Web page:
taking you for a trishaw ride or to visit some 'festival' or the other and charging an
absurdly high price, various scams involving free or cheap tea or gems, taking you for a
drink and landing you with a massively inflated bill (in connivance with the barman,
whom they will share the 'profit'), requests for you to buy expensive tins of milk
for their starving or ailing family members or heart-rendering stories connected to the
civil war or tsunami catastrophe are some of these common schemes nowadays.
A ten percent service charge is generally automatically added to the bill by hotels and
restaurants, but since this goes to the establishment, you might add an extra ten
tip to the bill for the person who serves you. A daily tip is also expected by
and guides but there is no fixed amount here. This can range between five and ten
per day depending on their skills and helpfulness. Those showing you around sacred
such as temples will expect a small tip in the region of Rs. 50-100. One thing you
keep in mind is never to hand over money to monks, which is considered inappropriate.
the money in the donation box found at most temple premises. Tipping for other services
not generally expected, unless someone has really gone out of his or her way to help you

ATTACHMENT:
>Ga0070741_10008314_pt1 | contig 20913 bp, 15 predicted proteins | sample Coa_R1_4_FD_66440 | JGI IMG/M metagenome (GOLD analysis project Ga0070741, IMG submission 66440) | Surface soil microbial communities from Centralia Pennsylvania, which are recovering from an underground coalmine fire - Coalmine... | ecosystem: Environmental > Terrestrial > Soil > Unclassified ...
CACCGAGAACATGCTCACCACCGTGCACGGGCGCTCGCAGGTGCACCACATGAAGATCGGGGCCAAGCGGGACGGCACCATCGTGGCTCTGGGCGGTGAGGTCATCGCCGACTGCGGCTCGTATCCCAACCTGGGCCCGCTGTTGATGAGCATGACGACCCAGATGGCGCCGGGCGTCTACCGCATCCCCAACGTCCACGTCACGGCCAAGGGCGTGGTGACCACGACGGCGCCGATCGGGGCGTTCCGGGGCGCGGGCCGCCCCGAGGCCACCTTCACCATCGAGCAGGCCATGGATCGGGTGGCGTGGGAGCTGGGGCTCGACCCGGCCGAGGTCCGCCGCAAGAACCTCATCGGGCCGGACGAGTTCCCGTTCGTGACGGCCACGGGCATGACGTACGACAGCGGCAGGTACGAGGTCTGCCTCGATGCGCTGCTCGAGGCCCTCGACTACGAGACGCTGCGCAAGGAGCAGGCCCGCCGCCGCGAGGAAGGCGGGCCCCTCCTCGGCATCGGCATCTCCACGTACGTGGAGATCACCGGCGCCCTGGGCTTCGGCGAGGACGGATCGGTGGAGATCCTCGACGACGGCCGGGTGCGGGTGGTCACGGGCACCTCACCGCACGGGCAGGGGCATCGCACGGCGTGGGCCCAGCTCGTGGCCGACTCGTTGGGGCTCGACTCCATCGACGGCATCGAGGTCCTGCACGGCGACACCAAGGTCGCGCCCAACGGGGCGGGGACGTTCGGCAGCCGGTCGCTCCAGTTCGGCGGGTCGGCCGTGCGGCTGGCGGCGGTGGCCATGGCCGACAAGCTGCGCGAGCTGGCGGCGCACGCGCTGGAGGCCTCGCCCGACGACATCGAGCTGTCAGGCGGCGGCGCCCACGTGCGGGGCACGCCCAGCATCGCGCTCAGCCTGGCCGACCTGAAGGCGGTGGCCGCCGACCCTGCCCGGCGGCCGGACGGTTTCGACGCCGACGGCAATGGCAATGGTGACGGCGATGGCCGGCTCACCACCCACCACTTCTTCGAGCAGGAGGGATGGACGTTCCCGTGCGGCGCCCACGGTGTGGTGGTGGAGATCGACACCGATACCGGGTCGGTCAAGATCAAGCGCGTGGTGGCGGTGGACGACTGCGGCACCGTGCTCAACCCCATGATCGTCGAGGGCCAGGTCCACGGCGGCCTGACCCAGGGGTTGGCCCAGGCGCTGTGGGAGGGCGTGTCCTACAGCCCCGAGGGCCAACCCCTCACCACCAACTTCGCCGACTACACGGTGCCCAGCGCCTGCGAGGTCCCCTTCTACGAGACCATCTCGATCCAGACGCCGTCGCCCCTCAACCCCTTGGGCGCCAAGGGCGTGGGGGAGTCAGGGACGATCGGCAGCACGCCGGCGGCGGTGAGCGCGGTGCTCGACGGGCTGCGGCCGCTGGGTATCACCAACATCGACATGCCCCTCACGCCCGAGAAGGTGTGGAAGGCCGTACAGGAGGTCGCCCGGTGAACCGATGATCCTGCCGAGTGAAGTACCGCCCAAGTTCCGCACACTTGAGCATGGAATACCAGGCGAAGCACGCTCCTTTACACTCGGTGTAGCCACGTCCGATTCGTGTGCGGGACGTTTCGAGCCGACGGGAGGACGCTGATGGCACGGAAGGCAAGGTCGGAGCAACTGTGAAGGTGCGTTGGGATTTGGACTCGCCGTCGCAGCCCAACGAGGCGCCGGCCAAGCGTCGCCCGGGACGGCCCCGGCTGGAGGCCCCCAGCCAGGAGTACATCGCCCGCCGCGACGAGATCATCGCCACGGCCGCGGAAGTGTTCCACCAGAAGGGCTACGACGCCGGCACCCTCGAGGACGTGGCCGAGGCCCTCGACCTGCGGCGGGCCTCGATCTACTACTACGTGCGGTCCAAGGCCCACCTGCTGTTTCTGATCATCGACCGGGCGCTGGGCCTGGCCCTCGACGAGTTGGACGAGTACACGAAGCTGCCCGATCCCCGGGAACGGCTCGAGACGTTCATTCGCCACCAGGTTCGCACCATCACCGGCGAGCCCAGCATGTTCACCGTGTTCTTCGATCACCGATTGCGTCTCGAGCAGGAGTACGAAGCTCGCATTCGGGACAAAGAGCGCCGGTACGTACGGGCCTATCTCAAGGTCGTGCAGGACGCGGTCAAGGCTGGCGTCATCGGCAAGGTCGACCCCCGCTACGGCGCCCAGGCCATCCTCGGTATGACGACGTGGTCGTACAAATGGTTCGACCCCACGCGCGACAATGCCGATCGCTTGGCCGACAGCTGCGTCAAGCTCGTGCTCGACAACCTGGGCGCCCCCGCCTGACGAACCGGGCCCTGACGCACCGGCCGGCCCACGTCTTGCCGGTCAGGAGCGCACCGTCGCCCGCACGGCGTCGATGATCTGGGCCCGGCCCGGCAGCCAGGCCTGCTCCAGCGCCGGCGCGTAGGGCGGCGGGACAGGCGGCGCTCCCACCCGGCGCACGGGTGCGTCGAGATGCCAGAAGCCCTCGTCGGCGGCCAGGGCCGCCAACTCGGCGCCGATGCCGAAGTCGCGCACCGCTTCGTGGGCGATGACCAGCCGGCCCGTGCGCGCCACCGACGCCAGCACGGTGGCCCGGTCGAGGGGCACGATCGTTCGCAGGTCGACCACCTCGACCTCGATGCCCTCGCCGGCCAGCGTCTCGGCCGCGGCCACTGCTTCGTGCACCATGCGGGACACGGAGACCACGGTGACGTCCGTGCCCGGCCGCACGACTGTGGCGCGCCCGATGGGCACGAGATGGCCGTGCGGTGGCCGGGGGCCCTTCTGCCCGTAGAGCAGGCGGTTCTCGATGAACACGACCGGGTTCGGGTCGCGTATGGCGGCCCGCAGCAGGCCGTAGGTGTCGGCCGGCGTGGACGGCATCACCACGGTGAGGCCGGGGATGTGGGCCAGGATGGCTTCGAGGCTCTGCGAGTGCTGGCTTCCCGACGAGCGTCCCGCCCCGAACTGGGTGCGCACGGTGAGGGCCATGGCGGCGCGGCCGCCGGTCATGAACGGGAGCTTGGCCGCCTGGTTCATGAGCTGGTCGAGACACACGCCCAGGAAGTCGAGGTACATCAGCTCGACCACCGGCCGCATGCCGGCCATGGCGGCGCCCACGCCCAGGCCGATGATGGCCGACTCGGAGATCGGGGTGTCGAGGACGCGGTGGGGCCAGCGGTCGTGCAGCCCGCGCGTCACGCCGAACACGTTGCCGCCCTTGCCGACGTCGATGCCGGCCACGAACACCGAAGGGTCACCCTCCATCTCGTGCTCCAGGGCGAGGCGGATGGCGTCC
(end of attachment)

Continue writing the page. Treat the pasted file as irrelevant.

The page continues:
you feel that a tip is the least you can do.
Colour print film is widely available, although checking the sell-by date is always a
gesture. Also, avoid buying film which may have been sitting in bright sunlight,
over-exposure to sunlight may have damaged the film. Only specialist photographic shops
vendors stock slide film and black and white film. It may be difficult to locate these
outside Colombo so it is better to carry your own. There are quite a few specialist
shops in Colombo in case you want to get a camera repaired. Many places in Colombo and
main cities offer one-hour or overnight photo printing services – some of the best
are the photo labs at Cargills at Fort or in the basement of Majestic City, Colombo 4.
heat and humidity can damage the delicate mechanisms of camera and video equipment so
them in their cases along with the moisture-absorbent silica jell crystals when they are
Sri Lankans are generally sports-loving people and they are passionate about some sports
such as cricket and rugby. Foreign visitors can also get a taste of this passion as most
sports clubs and associations in the country accept foreigners as temporary members.
major hotels in the country also have swimming pools and tennis courts where visitors
indulge in sporting activities.